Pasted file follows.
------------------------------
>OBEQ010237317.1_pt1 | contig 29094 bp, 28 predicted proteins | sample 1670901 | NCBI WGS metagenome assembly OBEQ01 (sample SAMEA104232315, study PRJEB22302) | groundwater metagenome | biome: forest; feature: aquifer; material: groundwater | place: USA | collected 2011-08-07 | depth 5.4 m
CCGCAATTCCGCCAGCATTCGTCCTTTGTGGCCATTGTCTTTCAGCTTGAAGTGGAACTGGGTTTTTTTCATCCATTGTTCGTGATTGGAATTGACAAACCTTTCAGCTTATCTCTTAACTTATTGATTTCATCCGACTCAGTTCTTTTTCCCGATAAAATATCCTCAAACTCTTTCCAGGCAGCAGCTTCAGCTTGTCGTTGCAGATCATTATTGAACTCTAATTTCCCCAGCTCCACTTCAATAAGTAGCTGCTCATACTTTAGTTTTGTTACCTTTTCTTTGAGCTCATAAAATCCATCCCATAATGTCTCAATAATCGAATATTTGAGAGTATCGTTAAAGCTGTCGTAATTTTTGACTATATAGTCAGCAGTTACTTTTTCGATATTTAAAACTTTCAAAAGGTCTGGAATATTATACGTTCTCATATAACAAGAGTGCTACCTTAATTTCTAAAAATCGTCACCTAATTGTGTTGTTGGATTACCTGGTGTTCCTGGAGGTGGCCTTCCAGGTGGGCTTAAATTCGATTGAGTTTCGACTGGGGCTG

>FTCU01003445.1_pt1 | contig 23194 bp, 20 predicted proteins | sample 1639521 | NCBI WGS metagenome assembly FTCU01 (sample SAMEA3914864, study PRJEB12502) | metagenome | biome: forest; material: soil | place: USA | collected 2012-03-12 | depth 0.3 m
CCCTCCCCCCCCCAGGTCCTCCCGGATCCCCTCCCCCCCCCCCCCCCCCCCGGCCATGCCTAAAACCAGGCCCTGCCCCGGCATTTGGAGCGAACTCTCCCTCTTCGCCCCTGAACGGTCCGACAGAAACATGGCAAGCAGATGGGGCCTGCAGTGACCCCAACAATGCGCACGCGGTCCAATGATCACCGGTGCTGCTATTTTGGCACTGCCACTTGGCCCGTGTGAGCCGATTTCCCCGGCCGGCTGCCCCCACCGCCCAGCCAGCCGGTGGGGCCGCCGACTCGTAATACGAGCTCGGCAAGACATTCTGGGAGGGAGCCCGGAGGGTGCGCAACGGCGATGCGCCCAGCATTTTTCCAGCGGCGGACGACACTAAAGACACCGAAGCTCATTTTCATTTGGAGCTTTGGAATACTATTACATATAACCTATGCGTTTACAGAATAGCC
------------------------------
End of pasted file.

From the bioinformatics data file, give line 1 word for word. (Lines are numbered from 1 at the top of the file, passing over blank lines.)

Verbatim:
>OBEQ010237317.1_pt1 | contig 29094 bp, 28 predicted proteins | sample 1670901 | NCBI WGS metagenome assembly OBEQ01 (sample SAMEA104232315, study PRJEB22302) | groundwater metagenome | biome: forest; feature: aquifer; material: groundwater | place: USA | collected 2011-08-07 | depth 5.4 m